The theater is a spiritual and social x-ray of its time.
The term 'Method Acting' originated around 1900 with techniques pioneered
by Russian actor/director Constantine Stanislavsky. It took root in the United States through the efforts of many actors and teachers, most notably The Group Theater and the Actors Studio, both headed by Lee Strasberg.
Mainstream media caught on to Method Acting during the 1950s with the films of Elia
Kazan and the revolutionary acting styles of Marlon Brando,
Shelley Winters, Paul Newman, Eva Maria Saint, James Dean
and Marilyn Monroe. (recommended reading: Martin Scorsese's recent blogpost on Rebel Without A Cause)
In the 1960s and 70s it became associated
with the work of Robert DeNiro, Harvey Keitel, Al Pacino,
Dustin Hoffman, Steve McQueen, Sally Field,
Faye Dunaway, Jane Fonda and Ellen Burstyn. Today it's often mentioned in reference to the work of Daniel Day Lewis, Sean Penn, Charleze Theron, Nicole Kidman, Kate Winslett, Johnny Depp, Bradley Cooper and Juliette Binoche.
During the 1960s and 70s over 200 Academy
award winners and nominees were members of the Actors
Studio or students of either Lee Strasberg or Stella Adler..
Other important names connected with Method Acting and Stanislavsky are Robert Lewis,
Harold Clurman and Sanford Meisner, all of whom were part of the Group Theater and inspired by Stanislavsky's personal search for truth and meaning.
Eleonora Duse was the innovator of a technique she described as "the elimination of self". Akin to the Buddhist ideas of non-attachment and mindfulness, she writes that her technique allowed her to internally connect with the character she was portraying and free her spirit from mind and ego so that emotional expression could take over. I believe her work and knowledge of her achievement is vitally important and an incredible role model to anyone who feels the calling to become a dramatic actor. --SM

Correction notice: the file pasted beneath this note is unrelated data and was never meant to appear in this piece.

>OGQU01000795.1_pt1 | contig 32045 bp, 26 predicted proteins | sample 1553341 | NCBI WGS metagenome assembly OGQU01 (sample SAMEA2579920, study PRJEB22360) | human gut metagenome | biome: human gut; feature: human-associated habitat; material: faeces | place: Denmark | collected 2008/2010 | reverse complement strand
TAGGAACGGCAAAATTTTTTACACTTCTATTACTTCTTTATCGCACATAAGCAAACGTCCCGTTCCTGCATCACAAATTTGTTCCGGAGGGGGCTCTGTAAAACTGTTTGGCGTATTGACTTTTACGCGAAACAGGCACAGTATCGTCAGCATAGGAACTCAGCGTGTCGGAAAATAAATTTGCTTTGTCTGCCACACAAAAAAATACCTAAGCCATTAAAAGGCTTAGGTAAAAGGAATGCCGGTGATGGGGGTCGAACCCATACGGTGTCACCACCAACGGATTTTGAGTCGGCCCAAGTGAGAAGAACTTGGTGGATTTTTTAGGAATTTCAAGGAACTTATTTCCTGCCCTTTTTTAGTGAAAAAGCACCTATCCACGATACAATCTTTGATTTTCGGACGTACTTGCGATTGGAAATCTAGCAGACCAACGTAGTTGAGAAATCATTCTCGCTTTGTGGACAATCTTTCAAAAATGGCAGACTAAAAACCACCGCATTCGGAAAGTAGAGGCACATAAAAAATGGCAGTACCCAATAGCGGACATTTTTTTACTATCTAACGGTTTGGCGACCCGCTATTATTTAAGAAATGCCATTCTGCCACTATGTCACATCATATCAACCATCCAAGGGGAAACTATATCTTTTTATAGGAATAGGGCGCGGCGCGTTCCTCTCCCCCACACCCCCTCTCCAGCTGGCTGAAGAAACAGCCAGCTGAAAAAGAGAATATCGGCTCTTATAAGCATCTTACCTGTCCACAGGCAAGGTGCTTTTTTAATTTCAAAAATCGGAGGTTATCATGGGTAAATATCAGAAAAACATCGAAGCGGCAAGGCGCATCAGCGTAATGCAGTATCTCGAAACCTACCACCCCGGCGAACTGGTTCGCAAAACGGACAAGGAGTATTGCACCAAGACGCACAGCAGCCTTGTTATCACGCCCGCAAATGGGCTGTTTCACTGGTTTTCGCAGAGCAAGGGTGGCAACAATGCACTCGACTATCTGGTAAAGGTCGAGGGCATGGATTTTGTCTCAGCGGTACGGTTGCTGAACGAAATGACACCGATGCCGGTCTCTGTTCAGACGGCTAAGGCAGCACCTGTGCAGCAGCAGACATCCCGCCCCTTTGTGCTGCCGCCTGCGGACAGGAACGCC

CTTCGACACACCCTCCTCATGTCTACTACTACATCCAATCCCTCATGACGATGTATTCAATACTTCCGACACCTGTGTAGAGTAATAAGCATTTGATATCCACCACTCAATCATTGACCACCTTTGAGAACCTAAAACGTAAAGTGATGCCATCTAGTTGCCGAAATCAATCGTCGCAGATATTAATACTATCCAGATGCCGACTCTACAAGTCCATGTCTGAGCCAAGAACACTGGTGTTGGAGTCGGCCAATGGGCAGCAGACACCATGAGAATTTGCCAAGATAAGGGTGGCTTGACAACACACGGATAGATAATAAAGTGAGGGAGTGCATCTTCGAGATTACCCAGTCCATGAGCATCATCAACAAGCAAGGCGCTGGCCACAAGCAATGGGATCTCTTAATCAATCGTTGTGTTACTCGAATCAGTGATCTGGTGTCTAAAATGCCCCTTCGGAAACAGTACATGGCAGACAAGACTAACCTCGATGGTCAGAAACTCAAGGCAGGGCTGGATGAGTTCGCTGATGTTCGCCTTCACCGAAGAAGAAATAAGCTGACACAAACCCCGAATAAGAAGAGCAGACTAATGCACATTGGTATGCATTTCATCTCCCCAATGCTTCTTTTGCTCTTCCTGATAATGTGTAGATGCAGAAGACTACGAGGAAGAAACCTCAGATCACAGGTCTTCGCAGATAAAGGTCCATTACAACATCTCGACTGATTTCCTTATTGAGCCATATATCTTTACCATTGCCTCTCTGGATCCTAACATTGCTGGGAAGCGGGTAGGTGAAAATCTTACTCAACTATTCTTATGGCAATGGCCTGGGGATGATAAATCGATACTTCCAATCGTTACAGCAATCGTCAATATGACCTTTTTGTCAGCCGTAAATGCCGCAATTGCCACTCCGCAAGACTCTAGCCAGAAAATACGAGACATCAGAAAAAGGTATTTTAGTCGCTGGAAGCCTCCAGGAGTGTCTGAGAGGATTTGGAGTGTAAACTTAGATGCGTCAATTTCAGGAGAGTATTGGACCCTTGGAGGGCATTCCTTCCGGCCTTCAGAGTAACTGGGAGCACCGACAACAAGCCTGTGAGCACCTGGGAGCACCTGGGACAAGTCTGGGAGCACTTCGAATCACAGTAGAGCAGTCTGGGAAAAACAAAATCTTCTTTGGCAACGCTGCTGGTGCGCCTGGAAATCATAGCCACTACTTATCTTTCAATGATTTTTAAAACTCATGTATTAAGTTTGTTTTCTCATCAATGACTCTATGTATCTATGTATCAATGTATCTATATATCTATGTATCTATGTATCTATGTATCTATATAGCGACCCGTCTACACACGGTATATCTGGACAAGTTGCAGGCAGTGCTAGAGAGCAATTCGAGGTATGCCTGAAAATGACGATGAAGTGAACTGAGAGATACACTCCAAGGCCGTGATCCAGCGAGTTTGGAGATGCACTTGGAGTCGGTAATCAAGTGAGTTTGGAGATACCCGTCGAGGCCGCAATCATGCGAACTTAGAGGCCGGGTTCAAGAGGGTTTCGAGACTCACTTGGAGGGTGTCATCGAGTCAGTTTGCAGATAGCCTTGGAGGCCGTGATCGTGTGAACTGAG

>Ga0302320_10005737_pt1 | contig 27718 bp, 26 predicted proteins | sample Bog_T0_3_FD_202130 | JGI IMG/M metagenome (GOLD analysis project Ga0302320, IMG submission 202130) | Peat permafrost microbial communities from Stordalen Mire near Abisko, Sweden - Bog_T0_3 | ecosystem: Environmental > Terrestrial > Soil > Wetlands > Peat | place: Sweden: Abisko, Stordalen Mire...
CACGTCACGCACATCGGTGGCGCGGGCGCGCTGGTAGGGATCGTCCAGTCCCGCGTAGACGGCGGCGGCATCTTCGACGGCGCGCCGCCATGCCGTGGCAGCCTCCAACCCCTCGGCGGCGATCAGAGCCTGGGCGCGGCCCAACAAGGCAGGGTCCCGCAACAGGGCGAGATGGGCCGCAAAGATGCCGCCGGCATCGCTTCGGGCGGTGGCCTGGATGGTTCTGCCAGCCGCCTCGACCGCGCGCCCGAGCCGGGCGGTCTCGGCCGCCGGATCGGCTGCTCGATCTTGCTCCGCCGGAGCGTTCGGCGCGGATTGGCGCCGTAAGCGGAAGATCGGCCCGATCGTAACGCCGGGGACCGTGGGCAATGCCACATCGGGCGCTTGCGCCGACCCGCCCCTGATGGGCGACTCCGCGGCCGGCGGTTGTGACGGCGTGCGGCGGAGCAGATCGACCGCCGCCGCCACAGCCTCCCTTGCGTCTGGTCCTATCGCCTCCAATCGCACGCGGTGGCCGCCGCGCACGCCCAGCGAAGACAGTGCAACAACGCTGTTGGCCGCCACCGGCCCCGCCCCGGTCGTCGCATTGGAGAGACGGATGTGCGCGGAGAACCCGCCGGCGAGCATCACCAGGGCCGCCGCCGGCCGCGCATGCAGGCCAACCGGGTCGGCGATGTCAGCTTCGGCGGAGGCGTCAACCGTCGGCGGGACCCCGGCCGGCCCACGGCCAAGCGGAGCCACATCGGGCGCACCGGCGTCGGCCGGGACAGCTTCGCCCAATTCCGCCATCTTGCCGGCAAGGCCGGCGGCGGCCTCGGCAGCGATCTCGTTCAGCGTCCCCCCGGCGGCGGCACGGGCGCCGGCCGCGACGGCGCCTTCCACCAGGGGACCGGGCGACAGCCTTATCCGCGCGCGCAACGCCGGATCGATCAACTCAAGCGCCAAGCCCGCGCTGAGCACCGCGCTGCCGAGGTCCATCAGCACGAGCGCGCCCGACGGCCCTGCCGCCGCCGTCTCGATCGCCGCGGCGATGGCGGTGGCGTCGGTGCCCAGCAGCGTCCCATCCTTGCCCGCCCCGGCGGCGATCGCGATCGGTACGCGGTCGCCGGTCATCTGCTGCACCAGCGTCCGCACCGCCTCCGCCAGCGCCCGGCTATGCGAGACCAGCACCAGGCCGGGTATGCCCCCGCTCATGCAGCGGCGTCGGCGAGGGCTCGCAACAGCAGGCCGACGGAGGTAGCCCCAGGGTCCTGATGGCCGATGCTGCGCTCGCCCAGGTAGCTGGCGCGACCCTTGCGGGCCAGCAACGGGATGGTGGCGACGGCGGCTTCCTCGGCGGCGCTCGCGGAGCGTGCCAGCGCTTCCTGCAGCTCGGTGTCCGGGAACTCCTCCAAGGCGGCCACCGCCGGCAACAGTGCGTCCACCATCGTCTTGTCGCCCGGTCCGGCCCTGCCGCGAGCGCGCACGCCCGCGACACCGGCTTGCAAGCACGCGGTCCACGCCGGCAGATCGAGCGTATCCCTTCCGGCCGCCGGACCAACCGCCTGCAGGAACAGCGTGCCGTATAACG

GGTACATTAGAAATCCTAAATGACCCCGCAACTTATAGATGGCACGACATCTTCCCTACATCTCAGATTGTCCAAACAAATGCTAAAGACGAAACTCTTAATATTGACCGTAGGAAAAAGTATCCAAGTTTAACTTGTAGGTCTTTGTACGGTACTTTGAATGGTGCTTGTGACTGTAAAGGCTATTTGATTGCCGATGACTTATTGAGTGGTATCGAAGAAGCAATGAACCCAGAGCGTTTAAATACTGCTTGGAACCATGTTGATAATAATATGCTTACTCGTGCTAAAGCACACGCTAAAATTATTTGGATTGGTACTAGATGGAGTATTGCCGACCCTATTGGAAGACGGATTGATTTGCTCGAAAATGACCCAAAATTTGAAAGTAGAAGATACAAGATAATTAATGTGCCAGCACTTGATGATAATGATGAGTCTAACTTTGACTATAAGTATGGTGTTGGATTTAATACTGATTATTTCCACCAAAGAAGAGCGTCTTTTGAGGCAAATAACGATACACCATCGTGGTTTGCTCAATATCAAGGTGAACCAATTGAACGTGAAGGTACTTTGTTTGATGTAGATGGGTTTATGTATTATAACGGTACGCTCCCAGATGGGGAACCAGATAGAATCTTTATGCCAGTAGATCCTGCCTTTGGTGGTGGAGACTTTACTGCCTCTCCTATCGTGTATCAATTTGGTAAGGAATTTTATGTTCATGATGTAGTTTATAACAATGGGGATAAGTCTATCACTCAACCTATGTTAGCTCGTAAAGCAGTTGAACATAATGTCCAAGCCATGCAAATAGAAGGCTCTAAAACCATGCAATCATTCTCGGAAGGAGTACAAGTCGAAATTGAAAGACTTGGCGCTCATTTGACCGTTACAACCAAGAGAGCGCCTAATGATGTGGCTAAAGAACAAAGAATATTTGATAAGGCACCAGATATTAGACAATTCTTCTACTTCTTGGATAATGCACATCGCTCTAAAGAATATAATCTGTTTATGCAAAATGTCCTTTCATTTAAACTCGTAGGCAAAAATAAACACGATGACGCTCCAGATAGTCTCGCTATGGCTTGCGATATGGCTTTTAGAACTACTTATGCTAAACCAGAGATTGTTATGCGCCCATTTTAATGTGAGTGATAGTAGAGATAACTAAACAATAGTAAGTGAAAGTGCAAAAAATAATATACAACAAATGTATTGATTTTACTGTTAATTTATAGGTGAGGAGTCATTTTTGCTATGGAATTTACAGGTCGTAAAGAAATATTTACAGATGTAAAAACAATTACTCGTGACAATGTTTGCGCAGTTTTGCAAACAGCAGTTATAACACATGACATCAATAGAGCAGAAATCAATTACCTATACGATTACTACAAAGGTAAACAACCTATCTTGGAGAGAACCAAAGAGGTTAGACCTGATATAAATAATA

Click here to read Shelley Mitchell's essay 'Demystifying the Method'.
"Acting is a female art form." Dustin Hoffman
"...I don't think of film and theater
as very different. Acting is acting - it's all interconnected
and all coming from life in some way and going back to it."-SEAN PENN
• Sense Memory
• Scene Study
• Script Analysis
• Dramatic Improv
• Comedy 'Method' Acting
• Applied Kinesiology (for stress reduction, goal-setting and concentration)
Each 3 hour class with Shelley Mitchell covers two main areas:
• development of the actor's instrument
• scene work.
Developing the actor's instrument means having the courage to be deeply human and self-aware, having the ability to concentrate and focus with ease, and having the ability to relax and respond to emotional stimuli with ease. The techniques
I use to facilitate this are Sense Memory Exercises, Touch for Health Kinesiology, Laban movement and Comedy Method Acting.
Scene Work focuses on presenting scenes, script analysis, character development, understanding beats and grasping the author's intent.
If you would like to audit the class e-mail or call (424) 209-9822
Corporate Coaching here: ShelleyMitchellTraining.com
Rita Moreno & Shelley Mitchell photo by